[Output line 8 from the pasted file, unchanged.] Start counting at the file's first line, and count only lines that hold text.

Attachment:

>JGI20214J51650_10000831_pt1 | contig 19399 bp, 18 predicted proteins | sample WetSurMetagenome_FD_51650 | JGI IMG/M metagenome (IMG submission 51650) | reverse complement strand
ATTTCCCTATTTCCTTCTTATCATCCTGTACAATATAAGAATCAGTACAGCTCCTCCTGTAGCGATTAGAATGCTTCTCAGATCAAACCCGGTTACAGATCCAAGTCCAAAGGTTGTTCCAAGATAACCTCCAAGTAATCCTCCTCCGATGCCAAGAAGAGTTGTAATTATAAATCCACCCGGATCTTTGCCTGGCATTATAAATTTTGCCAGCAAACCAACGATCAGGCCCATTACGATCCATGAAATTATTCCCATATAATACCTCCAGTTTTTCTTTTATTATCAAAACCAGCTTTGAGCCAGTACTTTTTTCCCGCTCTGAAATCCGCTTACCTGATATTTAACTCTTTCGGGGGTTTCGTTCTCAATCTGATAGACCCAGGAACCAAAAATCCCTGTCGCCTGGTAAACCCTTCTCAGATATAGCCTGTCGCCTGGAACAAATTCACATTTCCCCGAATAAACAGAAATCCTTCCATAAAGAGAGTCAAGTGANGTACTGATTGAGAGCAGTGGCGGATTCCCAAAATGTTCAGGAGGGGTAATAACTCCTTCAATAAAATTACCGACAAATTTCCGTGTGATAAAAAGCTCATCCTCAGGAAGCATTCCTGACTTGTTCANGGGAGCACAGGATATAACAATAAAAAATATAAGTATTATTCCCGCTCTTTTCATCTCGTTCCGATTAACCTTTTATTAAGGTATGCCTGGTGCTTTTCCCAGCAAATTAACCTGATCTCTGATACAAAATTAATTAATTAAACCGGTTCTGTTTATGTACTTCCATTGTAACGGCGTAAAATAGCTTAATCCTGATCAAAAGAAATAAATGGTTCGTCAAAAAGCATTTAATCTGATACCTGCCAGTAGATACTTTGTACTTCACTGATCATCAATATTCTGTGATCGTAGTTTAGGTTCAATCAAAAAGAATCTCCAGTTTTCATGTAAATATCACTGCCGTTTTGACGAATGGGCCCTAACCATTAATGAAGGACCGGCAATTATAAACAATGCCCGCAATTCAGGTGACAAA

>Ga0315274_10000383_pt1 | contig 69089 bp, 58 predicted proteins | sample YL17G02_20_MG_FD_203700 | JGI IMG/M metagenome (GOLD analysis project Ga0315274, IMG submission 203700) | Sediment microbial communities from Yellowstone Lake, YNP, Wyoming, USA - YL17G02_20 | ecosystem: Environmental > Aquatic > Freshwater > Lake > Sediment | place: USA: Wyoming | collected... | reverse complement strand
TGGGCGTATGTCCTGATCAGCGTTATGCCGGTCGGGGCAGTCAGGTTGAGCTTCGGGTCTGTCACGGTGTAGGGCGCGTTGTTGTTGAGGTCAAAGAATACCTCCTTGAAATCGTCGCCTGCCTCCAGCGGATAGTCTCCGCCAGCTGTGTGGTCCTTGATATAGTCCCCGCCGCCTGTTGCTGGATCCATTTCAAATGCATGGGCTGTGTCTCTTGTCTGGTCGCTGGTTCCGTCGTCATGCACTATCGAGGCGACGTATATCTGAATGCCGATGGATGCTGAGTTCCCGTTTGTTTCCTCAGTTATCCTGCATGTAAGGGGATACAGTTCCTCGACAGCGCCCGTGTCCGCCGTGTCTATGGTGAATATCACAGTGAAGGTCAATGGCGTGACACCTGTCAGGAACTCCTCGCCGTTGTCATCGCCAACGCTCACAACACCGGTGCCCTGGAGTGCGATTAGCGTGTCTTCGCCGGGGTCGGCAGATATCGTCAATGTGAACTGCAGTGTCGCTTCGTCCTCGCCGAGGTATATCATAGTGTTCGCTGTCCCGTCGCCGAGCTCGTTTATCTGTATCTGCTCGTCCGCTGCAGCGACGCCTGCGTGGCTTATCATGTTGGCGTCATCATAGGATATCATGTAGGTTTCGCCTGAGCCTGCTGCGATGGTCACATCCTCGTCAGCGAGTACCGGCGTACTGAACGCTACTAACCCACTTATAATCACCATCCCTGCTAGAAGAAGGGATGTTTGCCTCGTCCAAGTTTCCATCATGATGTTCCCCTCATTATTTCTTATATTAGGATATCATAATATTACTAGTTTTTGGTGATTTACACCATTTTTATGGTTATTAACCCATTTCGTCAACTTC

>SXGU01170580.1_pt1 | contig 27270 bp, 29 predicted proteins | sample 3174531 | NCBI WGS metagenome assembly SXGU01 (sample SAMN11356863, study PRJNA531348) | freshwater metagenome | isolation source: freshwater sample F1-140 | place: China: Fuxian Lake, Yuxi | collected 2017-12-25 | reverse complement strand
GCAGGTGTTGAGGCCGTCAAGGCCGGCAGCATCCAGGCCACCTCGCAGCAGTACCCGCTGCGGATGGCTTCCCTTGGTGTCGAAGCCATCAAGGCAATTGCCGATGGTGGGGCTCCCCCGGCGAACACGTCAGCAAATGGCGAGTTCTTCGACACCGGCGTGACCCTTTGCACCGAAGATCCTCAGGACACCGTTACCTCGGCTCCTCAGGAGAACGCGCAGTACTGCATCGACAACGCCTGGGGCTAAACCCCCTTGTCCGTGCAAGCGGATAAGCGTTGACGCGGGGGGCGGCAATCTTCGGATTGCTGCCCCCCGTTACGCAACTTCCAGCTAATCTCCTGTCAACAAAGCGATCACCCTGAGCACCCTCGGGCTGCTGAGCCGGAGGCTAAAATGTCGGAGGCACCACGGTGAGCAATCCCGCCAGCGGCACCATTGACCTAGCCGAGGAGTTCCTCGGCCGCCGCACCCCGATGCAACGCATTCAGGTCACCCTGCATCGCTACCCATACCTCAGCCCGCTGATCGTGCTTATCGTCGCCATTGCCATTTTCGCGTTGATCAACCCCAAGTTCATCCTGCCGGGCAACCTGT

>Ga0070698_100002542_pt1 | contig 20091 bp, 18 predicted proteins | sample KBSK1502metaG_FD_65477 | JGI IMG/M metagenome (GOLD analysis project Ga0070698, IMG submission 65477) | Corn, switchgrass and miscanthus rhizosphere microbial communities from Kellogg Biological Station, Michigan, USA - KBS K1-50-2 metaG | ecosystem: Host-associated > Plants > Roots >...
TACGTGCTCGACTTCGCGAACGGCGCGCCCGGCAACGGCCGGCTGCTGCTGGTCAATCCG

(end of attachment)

TACGTGCTCGACTTCGCGAACGGCGCGCCCGGCAACGGCCGGCTGCTGCTGGTCAATCCG